Sponsored by the Fund Lab.
You may be familiar with the “drink-ups” we hold from time to time. But we’re about to go somewhere new: our first “eat-up” as a fundraiser for Indivisible Somerville. Come and celebrate Day of the Dead, enjoy good company, and support IS!
Our very own IS lead Zayda Ortiz will be cooking up some Mexican dishes. We’ll also be serving wine from New Zealand and local craft beer. (Yes, we’re fudging the theme a bit with the alcohol, but trust us, it will be good.)
Cost: It’s up to you, but we request a minimum donation of $25 per person. If you’re wondering, yes, that price includes alcohol.
Space is limited! Reserve your seat by filling out this RSVP form.
- Paypal to paypal.me/indivisiville
- Venmo @Indivisiville
- In person at the dinner with cash, check, or credit/debit card
We hope to see you then!
Here is some background on the Day of the Dead:
Día de los Muertos originated in ancient Mesoamerica (Mexico and northern Central America) where indigenous groups, including Aztec, Maya, and Toltec, set aside part of the year to commemorate loved ones who had passed away. After the arrival of the Spanish, this ritual of commemorating the dead was intertwined with two Spanish holidays: All Saints’ Day on November 1st, and All Soul’s Day on November 2nd. Día de los Muertos is often celebrated on November 1st as a day to remember children who have passed away, and on November 2nd to honor adults.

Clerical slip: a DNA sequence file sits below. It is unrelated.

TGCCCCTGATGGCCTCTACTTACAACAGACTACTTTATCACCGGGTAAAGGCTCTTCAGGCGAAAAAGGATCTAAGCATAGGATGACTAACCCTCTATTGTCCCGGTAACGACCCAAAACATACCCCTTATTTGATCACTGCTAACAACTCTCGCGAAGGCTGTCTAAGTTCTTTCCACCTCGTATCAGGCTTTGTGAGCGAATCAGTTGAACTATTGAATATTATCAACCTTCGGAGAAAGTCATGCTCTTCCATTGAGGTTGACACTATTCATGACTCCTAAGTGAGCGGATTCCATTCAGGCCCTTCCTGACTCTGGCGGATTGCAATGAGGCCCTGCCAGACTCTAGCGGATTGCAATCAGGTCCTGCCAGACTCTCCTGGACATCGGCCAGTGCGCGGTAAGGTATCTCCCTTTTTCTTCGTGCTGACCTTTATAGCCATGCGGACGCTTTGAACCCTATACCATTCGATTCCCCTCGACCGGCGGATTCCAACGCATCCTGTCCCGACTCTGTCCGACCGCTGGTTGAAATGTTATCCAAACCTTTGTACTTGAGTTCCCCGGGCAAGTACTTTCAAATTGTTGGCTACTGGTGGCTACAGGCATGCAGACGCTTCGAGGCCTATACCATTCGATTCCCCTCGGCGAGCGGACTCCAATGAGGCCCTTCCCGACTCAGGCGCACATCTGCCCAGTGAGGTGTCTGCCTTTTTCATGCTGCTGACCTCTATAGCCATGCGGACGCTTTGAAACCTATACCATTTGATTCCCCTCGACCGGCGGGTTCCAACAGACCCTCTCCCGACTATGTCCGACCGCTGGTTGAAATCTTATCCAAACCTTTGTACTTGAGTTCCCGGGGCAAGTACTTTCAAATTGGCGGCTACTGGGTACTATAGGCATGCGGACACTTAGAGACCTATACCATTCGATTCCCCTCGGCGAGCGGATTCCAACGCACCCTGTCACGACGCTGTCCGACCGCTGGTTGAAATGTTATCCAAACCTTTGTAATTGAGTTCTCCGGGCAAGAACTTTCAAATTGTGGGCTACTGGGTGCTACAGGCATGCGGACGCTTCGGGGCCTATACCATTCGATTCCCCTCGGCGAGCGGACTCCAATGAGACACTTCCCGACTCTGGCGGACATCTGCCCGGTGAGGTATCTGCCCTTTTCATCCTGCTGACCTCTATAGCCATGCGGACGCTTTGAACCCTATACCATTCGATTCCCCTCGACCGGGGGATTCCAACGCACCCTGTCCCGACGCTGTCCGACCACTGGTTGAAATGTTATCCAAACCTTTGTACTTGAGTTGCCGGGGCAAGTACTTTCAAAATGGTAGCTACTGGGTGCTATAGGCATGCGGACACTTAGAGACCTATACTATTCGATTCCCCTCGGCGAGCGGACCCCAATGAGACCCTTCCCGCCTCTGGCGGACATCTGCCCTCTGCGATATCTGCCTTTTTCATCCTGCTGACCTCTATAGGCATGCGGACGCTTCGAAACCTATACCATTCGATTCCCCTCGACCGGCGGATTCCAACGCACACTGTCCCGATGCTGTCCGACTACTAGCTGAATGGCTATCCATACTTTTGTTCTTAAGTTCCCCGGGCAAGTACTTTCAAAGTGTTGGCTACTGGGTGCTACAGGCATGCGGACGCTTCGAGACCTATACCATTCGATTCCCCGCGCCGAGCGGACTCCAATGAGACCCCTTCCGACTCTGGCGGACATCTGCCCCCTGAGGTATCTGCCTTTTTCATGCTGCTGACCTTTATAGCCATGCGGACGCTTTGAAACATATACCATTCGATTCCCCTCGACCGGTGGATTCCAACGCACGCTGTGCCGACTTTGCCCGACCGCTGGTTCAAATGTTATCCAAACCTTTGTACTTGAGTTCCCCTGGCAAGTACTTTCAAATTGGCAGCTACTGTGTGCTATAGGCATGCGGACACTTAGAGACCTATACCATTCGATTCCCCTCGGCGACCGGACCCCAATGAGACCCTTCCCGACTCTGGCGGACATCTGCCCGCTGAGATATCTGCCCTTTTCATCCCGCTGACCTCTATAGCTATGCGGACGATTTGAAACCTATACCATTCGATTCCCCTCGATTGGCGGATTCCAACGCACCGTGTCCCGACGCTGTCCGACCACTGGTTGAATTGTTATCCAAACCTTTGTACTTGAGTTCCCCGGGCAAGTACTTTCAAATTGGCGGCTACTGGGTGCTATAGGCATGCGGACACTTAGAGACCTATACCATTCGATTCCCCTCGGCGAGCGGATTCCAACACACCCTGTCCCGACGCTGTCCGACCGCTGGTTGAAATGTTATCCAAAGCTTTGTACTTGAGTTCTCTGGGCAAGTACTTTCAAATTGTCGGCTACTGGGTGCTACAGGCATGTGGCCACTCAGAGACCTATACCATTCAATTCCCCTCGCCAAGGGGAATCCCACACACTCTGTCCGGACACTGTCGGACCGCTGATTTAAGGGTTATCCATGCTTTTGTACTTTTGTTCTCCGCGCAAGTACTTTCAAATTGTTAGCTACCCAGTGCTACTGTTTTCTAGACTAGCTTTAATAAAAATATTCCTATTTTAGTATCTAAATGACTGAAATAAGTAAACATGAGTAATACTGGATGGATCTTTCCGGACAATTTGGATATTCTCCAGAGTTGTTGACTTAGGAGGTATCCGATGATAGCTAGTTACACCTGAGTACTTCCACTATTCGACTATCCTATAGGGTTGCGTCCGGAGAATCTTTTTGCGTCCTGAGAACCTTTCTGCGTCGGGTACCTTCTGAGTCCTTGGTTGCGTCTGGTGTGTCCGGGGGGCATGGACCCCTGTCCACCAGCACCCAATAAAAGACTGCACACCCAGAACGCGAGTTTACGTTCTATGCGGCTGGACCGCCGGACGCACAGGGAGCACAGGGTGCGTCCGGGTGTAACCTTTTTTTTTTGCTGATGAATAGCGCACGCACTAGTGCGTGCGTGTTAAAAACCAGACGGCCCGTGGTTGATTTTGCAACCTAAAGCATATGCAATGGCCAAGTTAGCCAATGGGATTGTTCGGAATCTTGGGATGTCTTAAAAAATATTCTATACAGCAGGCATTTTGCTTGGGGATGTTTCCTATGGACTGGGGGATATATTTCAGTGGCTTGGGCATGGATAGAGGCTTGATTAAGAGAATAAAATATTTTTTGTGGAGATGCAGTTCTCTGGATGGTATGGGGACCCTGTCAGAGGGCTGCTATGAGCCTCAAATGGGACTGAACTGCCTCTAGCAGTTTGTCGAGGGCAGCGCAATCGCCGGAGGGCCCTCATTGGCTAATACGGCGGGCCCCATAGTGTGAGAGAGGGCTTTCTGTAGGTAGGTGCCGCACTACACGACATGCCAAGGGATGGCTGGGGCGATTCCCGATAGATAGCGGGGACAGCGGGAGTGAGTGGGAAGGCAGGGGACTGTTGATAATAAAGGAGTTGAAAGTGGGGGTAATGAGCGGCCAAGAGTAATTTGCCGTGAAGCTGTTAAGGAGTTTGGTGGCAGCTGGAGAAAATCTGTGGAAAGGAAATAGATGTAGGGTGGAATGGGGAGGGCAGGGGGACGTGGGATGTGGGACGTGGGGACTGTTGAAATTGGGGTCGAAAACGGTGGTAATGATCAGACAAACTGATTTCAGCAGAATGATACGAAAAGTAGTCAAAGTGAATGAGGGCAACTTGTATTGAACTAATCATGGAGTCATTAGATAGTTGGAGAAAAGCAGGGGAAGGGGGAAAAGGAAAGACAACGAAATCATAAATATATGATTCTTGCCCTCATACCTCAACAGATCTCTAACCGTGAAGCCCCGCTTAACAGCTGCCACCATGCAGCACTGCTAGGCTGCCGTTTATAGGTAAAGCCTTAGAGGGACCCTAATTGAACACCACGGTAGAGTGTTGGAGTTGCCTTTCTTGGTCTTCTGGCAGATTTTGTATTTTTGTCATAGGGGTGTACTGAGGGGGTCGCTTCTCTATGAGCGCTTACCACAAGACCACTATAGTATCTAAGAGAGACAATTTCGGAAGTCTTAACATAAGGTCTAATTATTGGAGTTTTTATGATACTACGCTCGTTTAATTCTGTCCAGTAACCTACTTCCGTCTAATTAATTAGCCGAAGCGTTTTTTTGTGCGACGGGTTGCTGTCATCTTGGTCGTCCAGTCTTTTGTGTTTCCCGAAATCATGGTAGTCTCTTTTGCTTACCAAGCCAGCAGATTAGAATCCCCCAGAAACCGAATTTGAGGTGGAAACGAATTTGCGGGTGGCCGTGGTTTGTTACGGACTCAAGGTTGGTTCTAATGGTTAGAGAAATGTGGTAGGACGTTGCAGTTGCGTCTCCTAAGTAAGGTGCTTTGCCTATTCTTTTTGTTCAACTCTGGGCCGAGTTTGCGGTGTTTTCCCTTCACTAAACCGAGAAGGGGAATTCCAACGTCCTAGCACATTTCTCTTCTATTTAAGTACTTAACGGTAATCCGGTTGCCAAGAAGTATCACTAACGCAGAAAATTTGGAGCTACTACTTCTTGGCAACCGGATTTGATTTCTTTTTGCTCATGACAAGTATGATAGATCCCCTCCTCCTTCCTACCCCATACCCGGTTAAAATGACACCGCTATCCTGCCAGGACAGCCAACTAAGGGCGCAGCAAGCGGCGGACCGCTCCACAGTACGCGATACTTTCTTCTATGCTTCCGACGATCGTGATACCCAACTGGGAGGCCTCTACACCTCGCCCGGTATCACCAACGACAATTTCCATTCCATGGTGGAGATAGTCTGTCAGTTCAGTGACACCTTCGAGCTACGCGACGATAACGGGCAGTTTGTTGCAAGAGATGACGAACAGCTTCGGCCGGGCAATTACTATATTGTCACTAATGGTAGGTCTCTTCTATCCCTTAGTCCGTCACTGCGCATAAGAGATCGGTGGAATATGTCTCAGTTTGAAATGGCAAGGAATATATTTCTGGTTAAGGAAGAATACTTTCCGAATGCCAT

The Mesoamericans believed that death was part of the journey of life. Far from an end, they saw death as a source of new life. Día de los Muertos is an opportunity to remember and celebrate the lives of those who live no more.
The Ofrenda is a temporary altar made to honor departed loved ones. Items such as pictures of the deceased, some of their belongings, or things they liked, are placed with the Ofrenda to provide comfort to loved ones as they are said to revisit the land of the living. Every Ofrenda also includes items representing the four elements:
- Water – a favorite beverage of the deceased
- Earth – a favorite food
- Wind – Papel picado, or traditional paper banners
- Fire – candles
Finally, the Ofrenda is decorated with cempasúchil, a type of marigold flower native to Mexico. Their strong scent and vibrant color petals are used to make a path that leads the spirits from the cemetery to their families’ homes.
Monarch butterflies are believed to carry the spirits of the departed home. This belief stems from the fact that the first monarchs arrive in Mexico for the winter each fall on November 1st, which coincides with Día de los Muertos. Skeletons and skulls are not seen as morbid symbols, but rather as an absurd reminder of the cyclicality of life. This is why they are traditionally brightly decorated and doing whimsical things.